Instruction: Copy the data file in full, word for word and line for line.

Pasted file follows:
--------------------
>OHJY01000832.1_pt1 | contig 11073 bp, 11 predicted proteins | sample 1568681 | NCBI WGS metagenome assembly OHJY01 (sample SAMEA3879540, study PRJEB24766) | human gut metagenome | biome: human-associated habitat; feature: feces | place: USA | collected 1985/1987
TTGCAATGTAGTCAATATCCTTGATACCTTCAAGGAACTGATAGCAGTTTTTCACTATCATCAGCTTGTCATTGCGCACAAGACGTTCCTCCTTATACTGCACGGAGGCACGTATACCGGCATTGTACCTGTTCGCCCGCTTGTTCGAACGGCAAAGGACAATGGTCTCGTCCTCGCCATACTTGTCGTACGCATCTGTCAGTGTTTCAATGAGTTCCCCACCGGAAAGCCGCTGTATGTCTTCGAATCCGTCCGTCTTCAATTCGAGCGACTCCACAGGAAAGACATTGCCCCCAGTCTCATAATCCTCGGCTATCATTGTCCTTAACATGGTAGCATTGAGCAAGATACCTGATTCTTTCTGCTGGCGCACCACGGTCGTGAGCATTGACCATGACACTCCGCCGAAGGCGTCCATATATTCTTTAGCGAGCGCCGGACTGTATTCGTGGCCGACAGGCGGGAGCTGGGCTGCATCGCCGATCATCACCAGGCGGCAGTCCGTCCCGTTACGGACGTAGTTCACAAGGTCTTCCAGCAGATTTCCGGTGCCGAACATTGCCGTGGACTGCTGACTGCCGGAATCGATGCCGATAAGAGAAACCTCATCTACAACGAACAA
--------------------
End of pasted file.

>OHJY01000832.1_pt1 | contig 11073 bp, 11 predicted proteins | sample 1568681 | NCBI WGS metagenome assembly OHJY01 (sample SAMEA3879540, study PRJEB24766) | human gut metagenome | biome: human-associated habitat; feature: feces | place: USA | collected 1985/1987
TTGCAATGTAGTCAATATCCTTGATACCTTCAAGGAACTGATAGCAGTTTTTCACTATCATCAGCTTGTCATTGCGCACAAGACGTTCCTCCTTATACTGCACGGAGGCACGTATACCGGCATTGTACCTGTTCGCCCGCTTGTTCGAACGGCAAAGGACAATGGTCTCGTCCTCGCCATACTTGTCGTACGCATCTGTCAGTGTTTCAATGAGTTCCCCACCGGAAAGCCGCTGTATGTCTTCGAATCCGTCCGTCTTCAATTCGAGCGACTCCACAGGAAAGACATTGCCCCCAGTCTCATAATCCTCGGCTATCATTGTCCTTAACATGGTAGCATTGAGCAAGATACCTGATTCTTTCTGCTGGCGCACCACGGTCGTGAGCATTGACCATGACACTCCGCCGAAGGCGTCCATATATTCTTTAGCGAGCGCCGGACTGTATTCGTGGCCGACAGGCGGGAGCTGGGCTGCATCGCCGATCATCACCAGGCGGCAGTCCGTCCCGTTACGGACGTAGTTCACAAGGTCTTCCAGCAGATTTCCGGTGCCGAACATTGCCGTGGACTGCTGACTGCCGGAATCGATGCCGATAAGAGAAACCTCATCTACAACGAACAA